After a lengthy hiatus, Nxtbot.com will soon be updated with a new look, much more content, and lots of other long-overdue improvements. Before all that can happen, however, some sorely needed maintenance is in order.
If any of you reading this happen to have a blog, you’ll understand what an evil scourge spam comments are. I typically see hundreds of them every day, and they quickly clog up the the admin side of things. Who wants to spend 30 minutes a day searching through piles of spam to find a handful of legitimate comments? Not me, so I decided to install a comment spam filter.
There are a bunch of spam filters out there, but I decided on reCAPTCHA, a nifty blog spam blocker developed by some big-brained folks at Carnegie Mellon University. You’ve undoubtedly seen these before: now that reCAPTCHA is installed, you’ll need to decipher two blurry text strings (see static image above for an example) before you can post comments on the site. It’s a small inconvenience, but it saves us all from the scourge of blog spam.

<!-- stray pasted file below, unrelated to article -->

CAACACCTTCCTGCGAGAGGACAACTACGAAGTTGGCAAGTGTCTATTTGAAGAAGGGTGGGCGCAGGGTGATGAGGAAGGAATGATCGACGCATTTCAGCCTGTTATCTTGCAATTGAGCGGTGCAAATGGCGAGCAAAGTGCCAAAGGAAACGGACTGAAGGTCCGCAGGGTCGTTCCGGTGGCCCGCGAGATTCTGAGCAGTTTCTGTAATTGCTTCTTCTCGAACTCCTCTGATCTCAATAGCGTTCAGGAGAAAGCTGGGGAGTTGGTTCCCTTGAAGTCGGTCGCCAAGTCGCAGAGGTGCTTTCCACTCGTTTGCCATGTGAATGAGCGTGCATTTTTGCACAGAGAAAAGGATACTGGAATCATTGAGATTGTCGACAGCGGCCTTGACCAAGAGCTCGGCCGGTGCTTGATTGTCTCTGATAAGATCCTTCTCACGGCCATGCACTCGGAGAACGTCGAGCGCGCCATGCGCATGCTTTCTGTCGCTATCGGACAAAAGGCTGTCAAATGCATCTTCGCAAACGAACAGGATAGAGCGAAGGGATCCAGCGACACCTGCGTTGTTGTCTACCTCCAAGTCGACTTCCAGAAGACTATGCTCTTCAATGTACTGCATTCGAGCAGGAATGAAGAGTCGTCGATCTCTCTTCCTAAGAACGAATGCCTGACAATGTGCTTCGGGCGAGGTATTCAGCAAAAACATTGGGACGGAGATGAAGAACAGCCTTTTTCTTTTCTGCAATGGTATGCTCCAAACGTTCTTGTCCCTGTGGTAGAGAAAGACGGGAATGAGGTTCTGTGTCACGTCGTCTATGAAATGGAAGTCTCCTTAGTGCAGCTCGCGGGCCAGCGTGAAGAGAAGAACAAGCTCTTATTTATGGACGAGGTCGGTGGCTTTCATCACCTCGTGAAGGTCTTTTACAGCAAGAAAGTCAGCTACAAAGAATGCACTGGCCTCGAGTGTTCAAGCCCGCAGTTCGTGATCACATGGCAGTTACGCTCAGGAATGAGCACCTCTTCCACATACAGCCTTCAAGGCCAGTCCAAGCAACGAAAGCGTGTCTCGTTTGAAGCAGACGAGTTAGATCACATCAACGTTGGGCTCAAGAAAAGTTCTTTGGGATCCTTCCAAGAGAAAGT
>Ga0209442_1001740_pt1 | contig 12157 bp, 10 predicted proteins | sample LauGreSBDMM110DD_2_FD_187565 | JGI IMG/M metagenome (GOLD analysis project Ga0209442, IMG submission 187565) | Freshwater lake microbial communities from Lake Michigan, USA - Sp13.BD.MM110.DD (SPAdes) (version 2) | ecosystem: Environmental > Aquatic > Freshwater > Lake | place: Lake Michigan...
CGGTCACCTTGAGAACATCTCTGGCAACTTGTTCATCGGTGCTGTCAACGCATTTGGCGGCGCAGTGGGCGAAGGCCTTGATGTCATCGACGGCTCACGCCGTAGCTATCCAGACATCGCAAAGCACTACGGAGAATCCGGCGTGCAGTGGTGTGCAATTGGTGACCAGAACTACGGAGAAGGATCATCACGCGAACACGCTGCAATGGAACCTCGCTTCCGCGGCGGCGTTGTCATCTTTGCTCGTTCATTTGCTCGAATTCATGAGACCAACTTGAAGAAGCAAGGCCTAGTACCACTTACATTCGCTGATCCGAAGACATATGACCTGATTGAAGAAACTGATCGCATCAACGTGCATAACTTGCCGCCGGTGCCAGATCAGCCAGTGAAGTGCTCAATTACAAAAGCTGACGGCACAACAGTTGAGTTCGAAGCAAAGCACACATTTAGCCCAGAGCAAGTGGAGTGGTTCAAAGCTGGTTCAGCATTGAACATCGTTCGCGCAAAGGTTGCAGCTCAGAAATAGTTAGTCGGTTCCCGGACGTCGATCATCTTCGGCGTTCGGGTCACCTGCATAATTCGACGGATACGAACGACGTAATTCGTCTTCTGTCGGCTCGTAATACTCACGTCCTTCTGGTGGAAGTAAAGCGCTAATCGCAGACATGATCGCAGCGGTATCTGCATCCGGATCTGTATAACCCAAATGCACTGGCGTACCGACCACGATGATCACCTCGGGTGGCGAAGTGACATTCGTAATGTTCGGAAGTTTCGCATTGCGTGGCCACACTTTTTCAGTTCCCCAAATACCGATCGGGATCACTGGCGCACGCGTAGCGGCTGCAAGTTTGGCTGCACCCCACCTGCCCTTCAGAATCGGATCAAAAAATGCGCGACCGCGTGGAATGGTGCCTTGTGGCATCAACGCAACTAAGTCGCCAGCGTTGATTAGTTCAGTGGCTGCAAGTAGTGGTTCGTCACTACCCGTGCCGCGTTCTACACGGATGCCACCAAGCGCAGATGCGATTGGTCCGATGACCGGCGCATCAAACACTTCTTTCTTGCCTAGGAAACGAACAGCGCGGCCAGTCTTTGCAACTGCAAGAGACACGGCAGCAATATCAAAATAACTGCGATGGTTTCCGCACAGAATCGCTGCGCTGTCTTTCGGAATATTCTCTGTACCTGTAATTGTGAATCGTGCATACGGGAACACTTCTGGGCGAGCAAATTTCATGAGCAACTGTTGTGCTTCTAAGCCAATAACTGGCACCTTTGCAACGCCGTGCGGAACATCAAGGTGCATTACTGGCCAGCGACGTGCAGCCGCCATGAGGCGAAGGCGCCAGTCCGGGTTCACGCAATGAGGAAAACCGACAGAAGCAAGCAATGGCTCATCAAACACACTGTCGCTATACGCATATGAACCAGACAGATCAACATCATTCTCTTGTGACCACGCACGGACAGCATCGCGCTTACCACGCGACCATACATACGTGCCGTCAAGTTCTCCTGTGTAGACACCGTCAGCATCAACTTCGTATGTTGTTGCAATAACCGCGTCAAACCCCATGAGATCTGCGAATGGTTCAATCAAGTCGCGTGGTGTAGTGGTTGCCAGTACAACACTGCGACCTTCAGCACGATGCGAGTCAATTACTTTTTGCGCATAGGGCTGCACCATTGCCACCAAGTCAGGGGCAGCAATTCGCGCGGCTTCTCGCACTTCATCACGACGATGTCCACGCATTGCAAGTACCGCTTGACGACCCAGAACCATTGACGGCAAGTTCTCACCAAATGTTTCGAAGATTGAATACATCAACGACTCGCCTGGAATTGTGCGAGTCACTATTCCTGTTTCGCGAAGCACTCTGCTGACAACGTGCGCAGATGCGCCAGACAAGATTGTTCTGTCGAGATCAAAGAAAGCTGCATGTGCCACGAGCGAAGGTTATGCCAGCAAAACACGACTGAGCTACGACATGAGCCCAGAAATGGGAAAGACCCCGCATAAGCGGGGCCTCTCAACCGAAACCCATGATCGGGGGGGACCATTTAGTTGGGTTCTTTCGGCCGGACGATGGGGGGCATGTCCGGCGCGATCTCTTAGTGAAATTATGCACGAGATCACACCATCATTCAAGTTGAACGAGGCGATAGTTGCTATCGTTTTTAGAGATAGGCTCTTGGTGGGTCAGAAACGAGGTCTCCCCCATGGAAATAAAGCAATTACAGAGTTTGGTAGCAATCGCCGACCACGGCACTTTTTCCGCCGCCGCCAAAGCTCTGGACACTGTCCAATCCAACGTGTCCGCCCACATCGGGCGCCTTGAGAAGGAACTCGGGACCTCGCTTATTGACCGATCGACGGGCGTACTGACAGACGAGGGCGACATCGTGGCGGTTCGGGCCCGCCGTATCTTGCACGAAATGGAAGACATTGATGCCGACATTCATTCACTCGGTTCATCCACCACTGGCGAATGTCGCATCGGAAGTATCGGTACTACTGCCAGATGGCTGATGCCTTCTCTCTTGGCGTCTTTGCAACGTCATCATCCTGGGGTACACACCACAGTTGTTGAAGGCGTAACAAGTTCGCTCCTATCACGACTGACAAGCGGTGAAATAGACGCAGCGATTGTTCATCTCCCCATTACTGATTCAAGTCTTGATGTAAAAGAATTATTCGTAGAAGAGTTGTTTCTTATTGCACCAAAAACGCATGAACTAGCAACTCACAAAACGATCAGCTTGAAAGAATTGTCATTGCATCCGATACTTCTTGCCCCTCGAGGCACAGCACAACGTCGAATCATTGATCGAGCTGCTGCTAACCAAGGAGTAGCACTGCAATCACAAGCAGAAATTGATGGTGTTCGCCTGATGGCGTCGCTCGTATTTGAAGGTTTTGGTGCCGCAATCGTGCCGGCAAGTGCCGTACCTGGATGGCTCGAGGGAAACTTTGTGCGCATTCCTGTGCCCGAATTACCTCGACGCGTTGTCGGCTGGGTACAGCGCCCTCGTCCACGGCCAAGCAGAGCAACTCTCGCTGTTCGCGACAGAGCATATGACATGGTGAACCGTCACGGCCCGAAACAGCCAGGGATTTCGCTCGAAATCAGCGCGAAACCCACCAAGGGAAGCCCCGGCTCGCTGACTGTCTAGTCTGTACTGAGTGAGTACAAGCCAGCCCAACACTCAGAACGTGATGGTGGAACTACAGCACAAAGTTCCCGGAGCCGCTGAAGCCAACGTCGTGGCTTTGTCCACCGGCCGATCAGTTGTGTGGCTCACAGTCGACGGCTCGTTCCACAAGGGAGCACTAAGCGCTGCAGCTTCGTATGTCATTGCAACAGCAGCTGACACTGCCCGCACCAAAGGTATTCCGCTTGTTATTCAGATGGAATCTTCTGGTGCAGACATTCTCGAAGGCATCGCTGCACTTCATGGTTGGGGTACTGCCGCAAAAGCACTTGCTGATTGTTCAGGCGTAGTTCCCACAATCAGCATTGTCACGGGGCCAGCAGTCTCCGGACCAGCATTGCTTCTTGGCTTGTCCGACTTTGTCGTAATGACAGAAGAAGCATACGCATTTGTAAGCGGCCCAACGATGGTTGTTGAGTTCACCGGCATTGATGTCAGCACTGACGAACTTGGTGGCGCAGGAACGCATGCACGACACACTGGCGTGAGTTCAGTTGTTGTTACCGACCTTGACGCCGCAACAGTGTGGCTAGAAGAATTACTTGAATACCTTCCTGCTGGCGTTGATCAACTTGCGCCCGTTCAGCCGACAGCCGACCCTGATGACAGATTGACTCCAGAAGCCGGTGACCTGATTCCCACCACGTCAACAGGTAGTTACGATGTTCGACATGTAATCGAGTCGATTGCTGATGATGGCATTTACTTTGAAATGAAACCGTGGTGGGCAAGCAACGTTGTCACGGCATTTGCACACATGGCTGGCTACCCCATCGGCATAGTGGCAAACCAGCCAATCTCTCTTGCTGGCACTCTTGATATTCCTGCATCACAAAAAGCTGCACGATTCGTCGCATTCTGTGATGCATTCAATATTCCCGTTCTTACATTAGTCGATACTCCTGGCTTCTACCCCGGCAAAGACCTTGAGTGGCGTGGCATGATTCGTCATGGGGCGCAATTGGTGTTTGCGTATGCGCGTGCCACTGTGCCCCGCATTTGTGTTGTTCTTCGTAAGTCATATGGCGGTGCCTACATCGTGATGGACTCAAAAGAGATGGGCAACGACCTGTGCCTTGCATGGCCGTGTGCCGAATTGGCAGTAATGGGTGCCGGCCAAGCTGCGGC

What really impressed me about reCAPTCHA is that is actually does something with all of our fuzzy-word deciphering efforts. All of those words we decipher are actually being spit out by an OCR program that is having trouble deciphering them. In essence, we ‘re all helping digitize literary works for a good cause, and reCAPTCHA makes that possible.
Here’s a blurb from the reCAPTCHA side that explains things better than I can:
About 60 million CAPTCHAs are solved by humans around the world every day. In each case, roughly ten seconds of human time are being spent. Individually, that’s not a lot of time, but in aggregate these little puzzles consume more than 150,000 hours of work each day. What if we could make positive use of this human effort? reCAPTCHA does exactly that by channeling the effort spent solving CAPTCHAs online into “reading” books.
So there you have it. Now that I’ve sorted my spam problems, it’s time to get working on that new site logo…. [- Jeff James]